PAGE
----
After 11 months with an interim chief at the helm of the National Marine Fisheries Service, Eric Schwaab was named to that position in February by the National Oceanic and Atmospheric Administration. Schwaab's official title is assistant administrator for fisheries; he reports to NOAA head, Jane Lubchenco.
Much of Schwaab's 28-year career in resource management was spent at the Maryland Department of Natural Resources (DNR) in many roles, including director of the Maryland Fisheries Service. From 2003 to 2007, he served as resource director for the National Association of Fish and Wildlife Agencies, then returned to the Maryland DNR as deputy secretary. Schwaab has also served as a member of the federal Marine Fisheries Advisory Committee.
Since this information is a matter of public record, recreational fishermen may have an idea who Eric Schwaab is, but so far very little insight into what this leader of the country's top marine-fish-management agency thinks. This Sport Fishing newsmaker interview offers Mr. Schwaab the chance to share with the recreational-fishing community the philosophy and approach he brings to NMFS as its new chief. - Ed.
SF: I appreciate you taking the time to respond to some of the many questions and concerns widely shared by anglers and, in general, the recreational-fishing community. To simplify that inclusive term, I'll abbreviate it as "RFC" henceforth. I want to begin with a few general questions and then proceed to more specific concerns.
SF: Why you? Why did Jane Lubchenco [head of NOAA and now your boss] pick Eric Schwaab for this job over all other candidates?
ES: I believe that Dr. Lubchenco saw in me a proven natural-resource manager with a record of working with scientists, agency staff, and a wide range of other partners and interest groups to address important natural-resource policy challenges.
SF: You may have read Sport Fishing's April editorial, "Welcome to the Hottest Seat in Town." The "hot seat" I talk about is yours, as the new NMFS chief, Mr. Schwaab. In the time that you've been chief of the National Marine Fisheries Service, how hot would you say the job has been?
ES: This is a time of great challenge for our oceans, their living resources and the nation's coastal communities. It's also a time of great opportunity. I knew coming in that the deadlines associated with ending overfishing and rebuilding fish stocks present some real short-term economic challenges for coastal communities. But I also know that we have a unique opportunity - now - to address those concerns without losing sight of the long-term goal of rebuilding sustainable fisheries that will ensure sustainable benefits for coastal communities, fishermen and future generations.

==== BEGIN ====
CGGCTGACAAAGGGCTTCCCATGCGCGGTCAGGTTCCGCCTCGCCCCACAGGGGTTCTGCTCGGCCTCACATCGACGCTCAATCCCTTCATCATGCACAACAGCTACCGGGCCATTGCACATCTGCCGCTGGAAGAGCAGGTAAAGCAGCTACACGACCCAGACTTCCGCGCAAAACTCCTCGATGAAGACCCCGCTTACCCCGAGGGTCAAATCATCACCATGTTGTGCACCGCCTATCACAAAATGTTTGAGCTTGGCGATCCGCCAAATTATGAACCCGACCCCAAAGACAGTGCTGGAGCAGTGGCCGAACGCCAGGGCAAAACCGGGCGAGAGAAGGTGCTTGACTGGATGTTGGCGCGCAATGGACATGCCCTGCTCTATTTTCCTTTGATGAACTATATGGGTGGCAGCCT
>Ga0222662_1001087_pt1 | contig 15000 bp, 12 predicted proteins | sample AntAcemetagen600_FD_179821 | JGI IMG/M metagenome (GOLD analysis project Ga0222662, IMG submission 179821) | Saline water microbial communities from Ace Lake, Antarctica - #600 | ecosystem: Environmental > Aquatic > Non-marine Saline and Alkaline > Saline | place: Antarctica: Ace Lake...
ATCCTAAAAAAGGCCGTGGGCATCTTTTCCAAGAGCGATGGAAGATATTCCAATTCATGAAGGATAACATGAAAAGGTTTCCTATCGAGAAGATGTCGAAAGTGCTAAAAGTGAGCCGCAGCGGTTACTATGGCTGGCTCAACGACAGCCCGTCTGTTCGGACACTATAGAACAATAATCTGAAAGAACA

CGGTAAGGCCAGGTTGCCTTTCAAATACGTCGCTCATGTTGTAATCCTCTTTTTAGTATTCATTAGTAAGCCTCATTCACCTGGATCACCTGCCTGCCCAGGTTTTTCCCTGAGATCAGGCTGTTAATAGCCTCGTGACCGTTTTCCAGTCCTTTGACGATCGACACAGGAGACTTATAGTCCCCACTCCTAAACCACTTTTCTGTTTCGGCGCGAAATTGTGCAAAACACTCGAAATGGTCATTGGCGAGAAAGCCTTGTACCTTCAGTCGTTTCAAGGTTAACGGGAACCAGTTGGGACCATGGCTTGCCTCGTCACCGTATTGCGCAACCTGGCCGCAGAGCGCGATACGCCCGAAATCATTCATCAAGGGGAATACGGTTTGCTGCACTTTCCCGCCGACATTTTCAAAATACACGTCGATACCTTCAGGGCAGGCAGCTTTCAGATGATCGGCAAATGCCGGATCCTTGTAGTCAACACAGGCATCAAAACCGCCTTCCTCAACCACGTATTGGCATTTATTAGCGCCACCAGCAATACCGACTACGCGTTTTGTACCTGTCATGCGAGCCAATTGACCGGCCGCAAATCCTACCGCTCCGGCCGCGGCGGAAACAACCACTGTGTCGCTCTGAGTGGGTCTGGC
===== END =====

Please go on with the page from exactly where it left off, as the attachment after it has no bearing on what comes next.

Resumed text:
SF: Do you have any idea why Dr. Lubchenco waited nearly a year to appoint someone to lead the National Marine Fisheries Service?
ES: While this is not really a question I can directly answer, I can say that I appreciate that the process ultimately led to my appointment and hope time will prove that I was worth the wait.
SF: What do you see as your single-greatest challenge short-term?
ES: The single-greatest challenge short-term is meeting the deadlines associated with ending overfishing and rebuilding fish stocks. The deadlines that are required by the Magnuson-Stevens Fishery Conservation and Management Reauthorization Act present some real short-term economic challenges for coastal communities. As I said, our biggest challenge is to address those very real concerns without losing sight of the long-term goal of rebuilding sustainable fisheries that will yield sustainable benefits for coastal communities, fishermen and future generations.
SF: Which specific recreational fishery (in terms of species or area) do you feel is most in trouble at the moment?
ES: The answer to this question depends on your personal perspective. If you fish in the South Atlantic, you might say red snapper; if you fish in Alaska, you might say halibut; or you might say salmon if you are in California. The reality is that a number of cross-cutting issues can affect recreational fisheries around the nation. We are working to address these, including the quality, quantity and timeliness of data, the frequency of stock assessments, and better integration of social and economic data into management decisions. But our big long-term challenge in recreational fisheries is to figure out a way to satisfy the growing recreational-fishing demand without compromising our commitment to sustainable resources for future generations.